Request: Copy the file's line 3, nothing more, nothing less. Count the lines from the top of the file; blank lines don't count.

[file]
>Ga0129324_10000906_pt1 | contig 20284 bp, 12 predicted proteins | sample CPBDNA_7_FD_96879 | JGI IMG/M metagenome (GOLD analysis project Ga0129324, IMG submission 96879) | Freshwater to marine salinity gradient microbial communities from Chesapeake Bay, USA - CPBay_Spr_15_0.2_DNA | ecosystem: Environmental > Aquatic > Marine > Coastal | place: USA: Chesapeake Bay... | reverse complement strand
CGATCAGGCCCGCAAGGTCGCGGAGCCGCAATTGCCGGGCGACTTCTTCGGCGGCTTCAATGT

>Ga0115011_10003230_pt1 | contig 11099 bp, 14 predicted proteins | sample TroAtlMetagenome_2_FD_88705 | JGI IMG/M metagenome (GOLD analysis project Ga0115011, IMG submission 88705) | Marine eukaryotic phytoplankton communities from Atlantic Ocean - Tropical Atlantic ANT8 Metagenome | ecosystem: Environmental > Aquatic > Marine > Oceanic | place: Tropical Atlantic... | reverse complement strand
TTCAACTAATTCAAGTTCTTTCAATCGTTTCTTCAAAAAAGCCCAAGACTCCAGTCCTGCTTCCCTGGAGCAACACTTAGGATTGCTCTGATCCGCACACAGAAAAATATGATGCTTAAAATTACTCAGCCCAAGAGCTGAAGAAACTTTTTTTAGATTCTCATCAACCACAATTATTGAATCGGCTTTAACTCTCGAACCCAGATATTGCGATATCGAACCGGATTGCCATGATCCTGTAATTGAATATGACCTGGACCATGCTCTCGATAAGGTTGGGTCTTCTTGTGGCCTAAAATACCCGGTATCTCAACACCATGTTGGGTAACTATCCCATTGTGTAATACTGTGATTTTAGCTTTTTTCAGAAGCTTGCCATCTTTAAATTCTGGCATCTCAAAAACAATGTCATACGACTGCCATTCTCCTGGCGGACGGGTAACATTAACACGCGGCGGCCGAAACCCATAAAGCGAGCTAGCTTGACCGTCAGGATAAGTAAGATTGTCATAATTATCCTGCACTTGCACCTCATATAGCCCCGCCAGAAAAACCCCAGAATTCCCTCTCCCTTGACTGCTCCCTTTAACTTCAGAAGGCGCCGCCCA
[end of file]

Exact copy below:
>Ga0115011_10003230_pt1 | contig 11099 bp, 14 predicted proteins | sample TroAtlMetagenome_2_FD_88705 | JGI IMG/M metagenome (GOLD analysis project Ga0115011, IMG submission 88705) | Marine eukaryotic phytoplankton communities from Atlantic Ocean - Tropical Atlantic ANT8 Metagenome | ecosystem: Environmental > Aquatic > Marine > Oceanic | place: Tropical Atlantic... | reverse complement strand